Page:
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South Bay Digest

Rolling Hills : City Without Insurance

January 09, 1986

The city's liability insurance lapsed Wednesday and there is a strong possibility that any new insurance carrier selected will not cover the city for landslide damage, a longstanding problem.

City Manager Terrence Belanger told the council Monday that insurance brokers have indicated that two companies are willing to underwrite Rolling Hills' general liability, pending completion of negotiations within the industry to set rates at which companies can reinsure some of their risk.

Neither company offers landslide coverage, Belanger said. Rolling Hills has been plagued by a slow-moving slide in the Flying Triangle area for about five years. Thirty-six residences are in the slide area, and 16 claims were filed against Landmark Insurance Co. when slide activity resumed in 1981. Those cases will not be heard until later this year.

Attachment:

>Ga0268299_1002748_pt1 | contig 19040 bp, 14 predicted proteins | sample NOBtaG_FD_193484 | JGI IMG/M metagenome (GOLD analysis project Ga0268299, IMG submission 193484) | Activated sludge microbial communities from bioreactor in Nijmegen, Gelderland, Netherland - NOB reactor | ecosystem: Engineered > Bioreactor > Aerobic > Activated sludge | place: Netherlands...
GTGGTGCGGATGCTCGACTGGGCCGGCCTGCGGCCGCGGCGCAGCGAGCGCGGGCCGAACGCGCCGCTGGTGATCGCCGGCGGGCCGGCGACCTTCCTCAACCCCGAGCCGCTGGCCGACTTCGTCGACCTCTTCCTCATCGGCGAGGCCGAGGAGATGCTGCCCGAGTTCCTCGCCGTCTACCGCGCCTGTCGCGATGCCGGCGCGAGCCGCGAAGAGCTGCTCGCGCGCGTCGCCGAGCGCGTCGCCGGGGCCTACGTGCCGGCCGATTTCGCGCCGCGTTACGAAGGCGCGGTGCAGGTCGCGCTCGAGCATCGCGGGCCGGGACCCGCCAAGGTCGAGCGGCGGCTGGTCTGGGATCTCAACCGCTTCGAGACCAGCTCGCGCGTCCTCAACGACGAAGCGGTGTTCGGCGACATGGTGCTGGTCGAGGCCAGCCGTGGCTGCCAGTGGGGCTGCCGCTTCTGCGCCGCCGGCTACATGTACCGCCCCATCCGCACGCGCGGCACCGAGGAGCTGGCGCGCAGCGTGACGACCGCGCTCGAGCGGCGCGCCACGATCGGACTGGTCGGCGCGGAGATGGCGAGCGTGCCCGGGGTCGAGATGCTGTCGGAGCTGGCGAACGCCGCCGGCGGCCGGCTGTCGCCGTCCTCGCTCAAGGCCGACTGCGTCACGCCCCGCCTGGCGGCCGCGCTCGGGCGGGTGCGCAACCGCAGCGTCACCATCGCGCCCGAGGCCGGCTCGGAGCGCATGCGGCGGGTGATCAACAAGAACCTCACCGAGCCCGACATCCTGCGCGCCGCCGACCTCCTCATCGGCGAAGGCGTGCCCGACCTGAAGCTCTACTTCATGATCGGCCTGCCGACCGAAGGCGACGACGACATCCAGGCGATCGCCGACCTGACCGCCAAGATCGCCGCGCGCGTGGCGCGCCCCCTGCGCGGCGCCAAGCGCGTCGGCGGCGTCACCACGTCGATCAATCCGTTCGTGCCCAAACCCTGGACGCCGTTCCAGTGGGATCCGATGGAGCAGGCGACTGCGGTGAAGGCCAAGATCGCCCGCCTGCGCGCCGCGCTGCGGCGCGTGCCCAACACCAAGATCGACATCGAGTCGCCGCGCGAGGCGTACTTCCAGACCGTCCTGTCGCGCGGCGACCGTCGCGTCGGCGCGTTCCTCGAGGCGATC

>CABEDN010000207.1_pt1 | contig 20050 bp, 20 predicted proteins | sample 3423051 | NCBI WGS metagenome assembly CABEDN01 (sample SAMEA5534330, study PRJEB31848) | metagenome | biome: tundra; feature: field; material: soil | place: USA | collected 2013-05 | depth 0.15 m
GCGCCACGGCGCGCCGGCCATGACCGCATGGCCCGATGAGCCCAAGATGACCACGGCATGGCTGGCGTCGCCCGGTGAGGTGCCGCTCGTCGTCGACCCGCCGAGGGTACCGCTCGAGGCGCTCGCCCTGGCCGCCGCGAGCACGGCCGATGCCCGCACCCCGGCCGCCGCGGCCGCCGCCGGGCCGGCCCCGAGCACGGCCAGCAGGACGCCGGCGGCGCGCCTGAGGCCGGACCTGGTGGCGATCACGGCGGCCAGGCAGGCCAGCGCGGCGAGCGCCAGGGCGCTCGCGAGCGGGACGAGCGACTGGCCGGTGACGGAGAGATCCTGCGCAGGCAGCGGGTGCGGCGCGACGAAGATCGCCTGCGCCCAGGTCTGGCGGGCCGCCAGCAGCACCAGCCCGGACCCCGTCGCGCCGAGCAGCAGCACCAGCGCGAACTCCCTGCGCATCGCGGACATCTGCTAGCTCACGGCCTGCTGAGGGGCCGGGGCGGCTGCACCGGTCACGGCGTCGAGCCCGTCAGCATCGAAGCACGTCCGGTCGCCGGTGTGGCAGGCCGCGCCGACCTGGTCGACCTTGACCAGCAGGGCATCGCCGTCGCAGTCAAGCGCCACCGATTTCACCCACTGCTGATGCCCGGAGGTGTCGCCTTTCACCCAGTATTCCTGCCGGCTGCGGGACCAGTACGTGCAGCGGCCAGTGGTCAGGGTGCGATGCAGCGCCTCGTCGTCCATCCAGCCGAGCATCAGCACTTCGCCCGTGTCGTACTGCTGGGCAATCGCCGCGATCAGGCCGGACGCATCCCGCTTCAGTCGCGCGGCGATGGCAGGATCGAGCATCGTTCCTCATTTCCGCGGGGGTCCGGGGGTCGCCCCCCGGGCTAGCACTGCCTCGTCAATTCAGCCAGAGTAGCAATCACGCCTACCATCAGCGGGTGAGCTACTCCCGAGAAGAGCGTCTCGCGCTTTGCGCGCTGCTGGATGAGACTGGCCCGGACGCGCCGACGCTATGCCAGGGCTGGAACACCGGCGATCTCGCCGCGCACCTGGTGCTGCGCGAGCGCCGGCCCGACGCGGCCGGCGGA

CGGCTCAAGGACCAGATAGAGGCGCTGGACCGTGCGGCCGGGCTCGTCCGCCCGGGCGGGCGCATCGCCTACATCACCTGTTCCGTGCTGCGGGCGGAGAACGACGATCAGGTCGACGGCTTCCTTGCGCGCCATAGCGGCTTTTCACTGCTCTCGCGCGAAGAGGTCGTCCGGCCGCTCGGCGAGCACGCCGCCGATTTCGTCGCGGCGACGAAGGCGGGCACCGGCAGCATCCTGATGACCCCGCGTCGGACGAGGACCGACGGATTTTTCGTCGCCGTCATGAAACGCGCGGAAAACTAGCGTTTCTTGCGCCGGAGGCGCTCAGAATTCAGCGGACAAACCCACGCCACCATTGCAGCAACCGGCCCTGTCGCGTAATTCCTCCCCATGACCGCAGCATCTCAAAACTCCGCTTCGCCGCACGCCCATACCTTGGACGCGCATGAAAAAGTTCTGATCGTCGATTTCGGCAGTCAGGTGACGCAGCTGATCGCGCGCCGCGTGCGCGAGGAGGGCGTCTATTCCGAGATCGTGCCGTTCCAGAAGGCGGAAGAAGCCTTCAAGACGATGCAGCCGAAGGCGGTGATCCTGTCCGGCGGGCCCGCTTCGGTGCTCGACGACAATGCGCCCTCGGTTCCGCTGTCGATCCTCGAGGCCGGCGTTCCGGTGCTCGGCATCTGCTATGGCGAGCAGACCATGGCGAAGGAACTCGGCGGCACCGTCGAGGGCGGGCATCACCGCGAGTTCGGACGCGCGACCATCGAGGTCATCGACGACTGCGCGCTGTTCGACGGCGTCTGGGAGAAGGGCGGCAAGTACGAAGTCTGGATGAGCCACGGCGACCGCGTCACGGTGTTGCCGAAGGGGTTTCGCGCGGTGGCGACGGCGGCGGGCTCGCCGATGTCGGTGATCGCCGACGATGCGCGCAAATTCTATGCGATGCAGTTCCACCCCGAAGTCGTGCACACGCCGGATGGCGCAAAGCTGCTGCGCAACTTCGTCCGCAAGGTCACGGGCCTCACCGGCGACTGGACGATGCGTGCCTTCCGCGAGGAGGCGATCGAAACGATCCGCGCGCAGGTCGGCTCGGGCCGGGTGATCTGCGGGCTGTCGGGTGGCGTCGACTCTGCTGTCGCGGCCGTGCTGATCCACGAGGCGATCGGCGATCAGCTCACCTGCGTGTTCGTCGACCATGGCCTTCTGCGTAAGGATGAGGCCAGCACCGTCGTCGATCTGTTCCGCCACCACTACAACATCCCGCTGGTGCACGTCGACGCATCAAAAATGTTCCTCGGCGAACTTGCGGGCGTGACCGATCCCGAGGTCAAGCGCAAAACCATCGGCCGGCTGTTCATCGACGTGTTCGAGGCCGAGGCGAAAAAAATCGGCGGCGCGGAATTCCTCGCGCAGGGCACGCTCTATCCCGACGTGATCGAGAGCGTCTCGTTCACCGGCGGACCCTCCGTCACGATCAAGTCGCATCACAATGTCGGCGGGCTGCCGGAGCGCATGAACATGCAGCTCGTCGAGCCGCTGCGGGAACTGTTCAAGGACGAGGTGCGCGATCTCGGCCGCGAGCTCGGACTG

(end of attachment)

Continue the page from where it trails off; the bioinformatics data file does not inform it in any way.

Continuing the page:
Until industry negotiations have been completed, "Our exposure now is zero to infinity. We don't have any insurance now, simple as that," Belanger said.

Though Rolling Hills has experienced no claim losses since 1980, it was notified in October by Chicago Insurance Co. that the company was leaving the municipal underwriting business.

To protect itself, Rolling Hills has established a municipal self-insurance reserve fund of $130,000. Another $50,000 has been set aside for premiums in the event the city locates a company to underwrite its liability risk. The money comes from the city's former flood and fire insurance fund and its general fund.

The council ordered the city staff to begin a series of safety inspections of city property, including the tennis courts and horse-riding rings.

Belanger said Rolling Hills is suffering the same insurance woes as 35 to 40 other California cities, including Pasadena and Beverly Hills, which have been notified by insurance carriers that they no longer provide municipal liability coverage. The problems are the result of the high awards insurance companies have had to pay when injured parties sued cities, even though the cities often bear only a small amount of responsibility for the injury, Belanger said.

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